“The Iron Curtain” opens on a close-up of eyes opening. Immediately I freak out because we’re in Russia, which means Black Widow, which means more amazing lady-Marvel history. I also briefly lose my sense of time and wonder if we’ll also meet baby-Natasha.

I regain my composure just to lose it again because we’re in a room full of girls with matching braids … and hold the freakin’ phone, they’re all handcuffed to their beds. It’s 1937. One of them is probably Dottie, another is probably not Natasha, based on my quick calculations. Other than the handcuffs, it’s all sort of normal, I guess … for a baby-spy training facility. They have some bread, and the one who is definitely Dottie shares hers. They watch Snow White and then they stand in a circle and fight to the death. Baby Dottie kills the baby!spy she shared her bread with. Crikey O’Rielly!

We’re back with Dottie. She’s doing crunches while wearing 1940s sleepwear in her room at the Griffith, and I can’t help but wonder if there’s still a corpse under her bed.

At the Automat, Angie apparently has ennui so she can’t be in this episode. It’s a bummer but the episode’s pretty packed as is, so we’ll just have to soldier on without her.

Dottie and Pegs are getting to know each other over baguette that Peggy wisely, and politely declines to share (we *just* saw what happens when you take Dottie’s bread). Dottie endears herself to Dear Pegs by playing the hapless newbie who just wants to know the city. Peggy advises her to start in Brooklyn (like a certain CAPTAIN AMERICA), get to know the people that are the soul of the place, and Lady Liberty will always be there. She sounds like Cap (or Cap sounds like her, or they influence each other because they were quite the pair) and Dottie tells her so. That’s when Dottie knocks Peggy’s bag over and swipes her keys. This also gives us a beautiful wide shot of the diner, which is, coincidentally, my favourite set in the show.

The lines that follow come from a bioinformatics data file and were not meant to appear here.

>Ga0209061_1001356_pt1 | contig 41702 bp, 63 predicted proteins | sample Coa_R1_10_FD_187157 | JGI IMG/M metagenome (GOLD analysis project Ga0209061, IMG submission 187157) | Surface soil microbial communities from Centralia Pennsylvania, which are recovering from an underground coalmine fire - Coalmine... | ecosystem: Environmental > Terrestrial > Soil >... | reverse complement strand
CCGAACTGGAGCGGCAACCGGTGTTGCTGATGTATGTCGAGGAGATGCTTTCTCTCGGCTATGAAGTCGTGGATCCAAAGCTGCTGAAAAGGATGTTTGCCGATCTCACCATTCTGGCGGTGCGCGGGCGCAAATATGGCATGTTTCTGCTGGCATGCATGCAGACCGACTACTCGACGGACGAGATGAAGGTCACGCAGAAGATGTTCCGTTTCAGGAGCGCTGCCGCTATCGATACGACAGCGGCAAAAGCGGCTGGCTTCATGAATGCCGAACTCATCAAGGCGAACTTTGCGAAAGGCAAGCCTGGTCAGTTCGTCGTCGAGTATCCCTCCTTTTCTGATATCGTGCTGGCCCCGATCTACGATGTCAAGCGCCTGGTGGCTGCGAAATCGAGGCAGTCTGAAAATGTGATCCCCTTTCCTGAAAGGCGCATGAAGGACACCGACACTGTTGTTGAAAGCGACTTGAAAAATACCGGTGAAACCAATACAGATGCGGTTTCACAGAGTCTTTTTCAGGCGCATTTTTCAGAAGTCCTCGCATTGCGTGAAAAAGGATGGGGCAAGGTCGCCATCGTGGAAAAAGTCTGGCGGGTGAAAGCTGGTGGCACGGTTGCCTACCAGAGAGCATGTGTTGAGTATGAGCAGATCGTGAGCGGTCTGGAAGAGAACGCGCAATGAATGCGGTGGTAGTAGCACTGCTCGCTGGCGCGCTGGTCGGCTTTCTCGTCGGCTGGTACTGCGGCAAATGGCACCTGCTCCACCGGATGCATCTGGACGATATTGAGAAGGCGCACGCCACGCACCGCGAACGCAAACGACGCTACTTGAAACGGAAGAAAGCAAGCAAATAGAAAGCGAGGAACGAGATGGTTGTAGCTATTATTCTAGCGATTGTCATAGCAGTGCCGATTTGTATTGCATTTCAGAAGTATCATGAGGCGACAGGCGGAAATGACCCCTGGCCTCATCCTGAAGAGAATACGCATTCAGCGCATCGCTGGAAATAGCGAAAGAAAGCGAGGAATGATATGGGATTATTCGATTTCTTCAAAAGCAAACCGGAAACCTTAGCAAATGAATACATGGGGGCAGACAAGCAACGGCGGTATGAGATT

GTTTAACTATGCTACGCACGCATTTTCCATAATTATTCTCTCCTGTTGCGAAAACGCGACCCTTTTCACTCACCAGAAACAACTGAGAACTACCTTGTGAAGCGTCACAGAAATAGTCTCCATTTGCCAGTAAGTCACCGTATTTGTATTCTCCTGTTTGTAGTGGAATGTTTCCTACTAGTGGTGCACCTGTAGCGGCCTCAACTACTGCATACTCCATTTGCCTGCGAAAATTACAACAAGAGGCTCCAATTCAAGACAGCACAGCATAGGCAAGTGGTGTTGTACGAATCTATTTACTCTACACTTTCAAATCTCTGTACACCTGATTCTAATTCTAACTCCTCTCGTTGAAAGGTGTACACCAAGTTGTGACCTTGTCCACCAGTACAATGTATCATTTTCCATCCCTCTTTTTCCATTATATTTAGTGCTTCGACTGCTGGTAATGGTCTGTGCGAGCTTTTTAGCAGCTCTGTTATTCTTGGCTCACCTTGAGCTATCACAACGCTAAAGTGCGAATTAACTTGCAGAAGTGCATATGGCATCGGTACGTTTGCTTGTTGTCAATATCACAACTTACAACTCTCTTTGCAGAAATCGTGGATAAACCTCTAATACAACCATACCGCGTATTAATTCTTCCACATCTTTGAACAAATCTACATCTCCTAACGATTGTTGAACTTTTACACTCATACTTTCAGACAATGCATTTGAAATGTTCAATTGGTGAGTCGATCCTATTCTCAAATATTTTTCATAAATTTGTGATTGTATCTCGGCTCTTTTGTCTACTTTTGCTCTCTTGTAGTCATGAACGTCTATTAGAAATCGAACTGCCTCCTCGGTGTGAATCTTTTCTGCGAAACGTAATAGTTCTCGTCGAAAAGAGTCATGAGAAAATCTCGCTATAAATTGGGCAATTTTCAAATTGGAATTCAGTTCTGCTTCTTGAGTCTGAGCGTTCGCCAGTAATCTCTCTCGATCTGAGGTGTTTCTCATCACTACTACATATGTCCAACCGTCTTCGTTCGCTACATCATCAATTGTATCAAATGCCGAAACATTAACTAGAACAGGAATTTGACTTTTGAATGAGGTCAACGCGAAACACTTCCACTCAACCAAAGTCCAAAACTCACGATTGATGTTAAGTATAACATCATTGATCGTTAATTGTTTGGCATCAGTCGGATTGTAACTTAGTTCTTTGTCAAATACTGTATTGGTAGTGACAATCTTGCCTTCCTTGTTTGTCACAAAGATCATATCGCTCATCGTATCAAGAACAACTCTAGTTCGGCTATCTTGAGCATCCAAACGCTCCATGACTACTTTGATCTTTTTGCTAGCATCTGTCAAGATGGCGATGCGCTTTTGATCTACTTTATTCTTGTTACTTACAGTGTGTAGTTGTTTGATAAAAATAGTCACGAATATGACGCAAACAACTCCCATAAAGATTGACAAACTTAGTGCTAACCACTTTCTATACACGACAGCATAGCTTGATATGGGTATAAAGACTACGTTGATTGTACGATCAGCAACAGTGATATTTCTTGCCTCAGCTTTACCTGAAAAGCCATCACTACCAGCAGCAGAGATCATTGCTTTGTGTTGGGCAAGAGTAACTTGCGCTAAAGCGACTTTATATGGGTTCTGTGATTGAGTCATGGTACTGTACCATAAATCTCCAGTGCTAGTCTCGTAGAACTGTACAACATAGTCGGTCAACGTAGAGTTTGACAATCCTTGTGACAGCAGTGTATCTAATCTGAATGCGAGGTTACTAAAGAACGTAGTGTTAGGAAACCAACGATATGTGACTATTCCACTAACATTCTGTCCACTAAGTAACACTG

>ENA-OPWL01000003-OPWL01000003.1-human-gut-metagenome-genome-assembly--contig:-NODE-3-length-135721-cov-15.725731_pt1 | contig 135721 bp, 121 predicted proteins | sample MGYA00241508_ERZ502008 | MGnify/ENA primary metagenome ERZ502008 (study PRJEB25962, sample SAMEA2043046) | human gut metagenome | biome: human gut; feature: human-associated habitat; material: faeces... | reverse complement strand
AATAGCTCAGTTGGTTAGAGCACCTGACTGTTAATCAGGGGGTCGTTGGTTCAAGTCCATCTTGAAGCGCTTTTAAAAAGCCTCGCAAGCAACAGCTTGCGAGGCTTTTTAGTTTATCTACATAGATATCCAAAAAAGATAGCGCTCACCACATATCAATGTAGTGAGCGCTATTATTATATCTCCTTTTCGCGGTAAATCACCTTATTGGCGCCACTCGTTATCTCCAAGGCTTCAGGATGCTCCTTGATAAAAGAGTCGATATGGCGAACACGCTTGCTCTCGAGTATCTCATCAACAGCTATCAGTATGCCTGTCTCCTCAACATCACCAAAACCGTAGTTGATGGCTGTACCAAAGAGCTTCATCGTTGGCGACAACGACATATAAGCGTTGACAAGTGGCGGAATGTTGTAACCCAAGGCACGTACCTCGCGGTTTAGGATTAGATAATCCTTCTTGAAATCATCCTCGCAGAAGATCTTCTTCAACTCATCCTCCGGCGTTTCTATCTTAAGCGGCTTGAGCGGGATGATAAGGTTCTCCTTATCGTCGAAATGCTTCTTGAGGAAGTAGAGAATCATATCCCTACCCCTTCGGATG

It’s raining and we get the first Peggy is British joke of the episode from the newsstand vendor when Jarvis accosts her with apologies and excuses for both himself and Mr. Stark. Peggy wants none of it but to keep moving forward. Jarvis provides a long list of adjectives that accurately describe Howard’s shortcomings, but Peggy knows these to be true and an apology followed by what amounts to a “So the SSR isn’t treating you right so you might as well come back to us” isn’t enough. If anything, it makes it worse. I absolutely cringed when Jarvis was saying that to her. He’s rubbing her nose in the sexism she endures every single day at her job. He’s reminding her of her limited options and lack of respect. I don’t know that’s what he means to do, but it’s there. It does however appear to give Peggy some extra oomph when she walks into the SSR and demands to be valued for her skills and gets onto an important mission.

Over at the SSR, the agents are frantically trying to decode the message that came in on the magic typewriter. Peggy, fueled by contempt and probably tea, takes one look at the document and is like, really? None of you thought to try Russian?

Peggy fills in the team. It’s from Leviathan requesting a payment of 100,000 USD upon delivery, payable to Howard Stark. How incriminating! That number sounds familiar, like the amount Blondie was trying to shake down from Jarvis last week. Luckily, despite being super pissed at Stark, Peggy isn’t convinced by this. Dooley isn’t convinced this is the whole story either.

And here’s (one of) the big moments of the episode: Dooley assigns the team, and Carter isn’t one of the agents on it. Amid Thompson’s protestations, she jumps right up in there, telling them they’re wrong and that they damn well need her. The thing is, there’s really no good way for anyone to dispute this. They need a code breaker, a translator, and she knows how to survive out in that territory.